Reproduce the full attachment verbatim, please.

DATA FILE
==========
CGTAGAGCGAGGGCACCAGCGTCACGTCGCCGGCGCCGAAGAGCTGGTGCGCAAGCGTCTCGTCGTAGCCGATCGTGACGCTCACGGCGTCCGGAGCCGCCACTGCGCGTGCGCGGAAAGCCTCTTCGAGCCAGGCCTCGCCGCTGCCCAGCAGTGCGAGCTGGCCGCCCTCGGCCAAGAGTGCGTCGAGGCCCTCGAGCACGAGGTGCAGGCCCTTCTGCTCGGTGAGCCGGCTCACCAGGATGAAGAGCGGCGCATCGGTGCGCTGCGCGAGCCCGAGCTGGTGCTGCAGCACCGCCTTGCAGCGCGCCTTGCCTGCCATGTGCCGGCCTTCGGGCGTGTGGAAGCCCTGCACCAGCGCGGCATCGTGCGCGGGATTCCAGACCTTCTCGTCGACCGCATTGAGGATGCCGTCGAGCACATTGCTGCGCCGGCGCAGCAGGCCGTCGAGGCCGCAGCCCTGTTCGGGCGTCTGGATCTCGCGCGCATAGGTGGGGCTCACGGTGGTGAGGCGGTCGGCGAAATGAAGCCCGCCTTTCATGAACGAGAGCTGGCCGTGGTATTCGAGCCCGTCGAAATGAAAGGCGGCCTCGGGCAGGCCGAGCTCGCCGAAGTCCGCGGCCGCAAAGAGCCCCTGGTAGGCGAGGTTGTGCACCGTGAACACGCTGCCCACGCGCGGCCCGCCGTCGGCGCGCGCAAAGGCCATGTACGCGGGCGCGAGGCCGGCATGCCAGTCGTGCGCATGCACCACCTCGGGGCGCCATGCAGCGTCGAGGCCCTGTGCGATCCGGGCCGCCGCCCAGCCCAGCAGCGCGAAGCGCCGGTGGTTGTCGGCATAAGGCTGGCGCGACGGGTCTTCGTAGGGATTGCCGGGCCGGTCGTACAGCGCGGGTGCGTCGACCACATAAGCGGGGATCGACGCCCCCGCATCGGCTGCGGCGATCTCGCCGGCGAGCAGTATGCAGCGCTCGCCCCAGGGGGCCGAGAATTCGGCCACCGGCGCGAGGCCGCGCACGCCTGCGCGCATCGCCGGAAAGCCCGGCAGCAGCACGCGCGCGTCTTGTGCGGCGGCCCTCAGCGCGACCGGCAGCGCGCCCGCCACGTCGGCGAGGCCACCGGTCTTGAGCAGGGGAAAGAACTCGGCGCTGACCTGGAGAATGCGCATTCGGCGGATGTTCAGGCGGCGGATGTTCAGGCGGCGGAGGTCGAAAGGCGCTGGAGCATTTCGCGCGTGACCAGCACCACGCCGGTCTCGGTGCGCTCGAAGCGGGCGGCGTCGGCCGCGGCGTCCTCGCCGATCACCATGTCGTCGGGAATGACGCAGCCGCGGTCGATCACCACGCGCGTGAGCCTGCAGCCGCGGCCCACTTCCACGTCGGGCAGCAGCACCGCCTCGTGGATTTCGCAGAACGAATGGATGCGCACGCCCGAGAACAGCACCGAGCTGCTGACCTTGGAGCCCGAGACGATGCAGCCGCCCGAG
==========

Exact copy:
CGTAGAGCGAGGGCACCAGCGTCACGTCGCCGGCGCCGAAGAGCTGGTGCGCAAGCGTCTCGTCGTAGCCGATCGTGACGCTCACGGCGTCCGGAGCCGCCACTGCGCGTGCGCGGAAAGCCTCTTCGAGCCAGGCCTCGCCGCTGCCCAGCAGTGCGAGCTGGCCGCCCTCGGCCAAGAGTGCGTCGAGGCCCTCGAGCACGAGGTGCAGGCCCTTCTGCTCGGTGAGCCGGCTCACCAGGATGAAGAGCGGCGCATCGGTGCGCTGCGCGAGCCCGAGCTGGTGCTGCAGCACCGCCTTGCAGCGCGCCTTGCCTGCCATGTGCCGGCCTTCGGGCGTGTGGAAGCCCTGCACCAGCGCGGCATCGTGCGCGGGATTCCAGACCTTCTCGTCGACCGCATTGAGGATGCCGTCGAGCACATTGCTGCGCCGGCGCAGCAGGCCGTCGAGGCCGCAGCCCTGTTCGGGCGTCTGGATCTCGCGCGCATAGGTGGGGCTCACGGTGGTGAGGCGGTCGGCGAAATGAAGCCCGCCTTTCATGAACGAGAGCTGGCCGTGGTATTCGAGCCCGTCGAAATGAAAGGCGGCCTCGGGCAGGCCGAGCTCGCCGAAGTCCGCGGCCGCAAAGAGCCCCTGGTAGGCGAGGTTGTGCACCGTGAACACGCTGCCCACGCGCGGCCCGCCGTCGGCGCGCGCAAAGGCCATGTACGCGGGCGCGAGGCCGGCATGCCAGTCGTGCGCATGCACCACCTCGGGGCGCCATGCAGCGTCGAGGCCCTGTGCGATCCGGGCCGCCGCCCAGCCCAGCAGCGCGAAGCGCCGGTGGTTGTCGGCATAAGGCTGGCGCGACGGGTCTTCGTAGGGATTGCCGGGCCGGTCGTACAGCGCGGGTGCGTCGACCACATAAGCGGGGATCGACGCCCCCGCATCGGCTGCGGCGATCTCGCCGGCGAGCAGTATGCAGCGCTCGCCCCAGGGGGCCGAGAATTCGGCCACCGGCGCGAGGCCGCGCACGCCTGCGCGCATCGCCGGAAAGCCCGGCAGCAGCACGCGCGCGTCTTGTGCGGCGGCCCTCAGCGCGACCGGCAGCGCGCCCGCCACGTCGGCGAGGCCACCGGTCTTGAGCAGGGGAAAGAACTCGGCGCTGACCTGGAGAATGCGCATTCGGCGGATGTTCAGGCGGCGGATGTTCAGGCGGCGGAGGTCGAAAGGCGCTGGAGCATTTCGCGCGTGACCAGCACCACGCCGGTCTCGGTGCGCTCGAAGCGGGCGGCGTCGGCCGCGGCGTCCTCGCCGATCACCATGTCGTCGGGAATGACGCAGCCGCGGTCGATCACCACGCGCGTGAGCCTGCAGCCGCGGCCCACTTCCACGTCGGGCAGCAGCACCGCCTCGTGGATTTCGCAGAACGAATGGATGCGCACGCCCGAGAACAGCACCGAGCTGCTGACCTTGGAGCCCGAGACGATGCAGCCGCCCGAG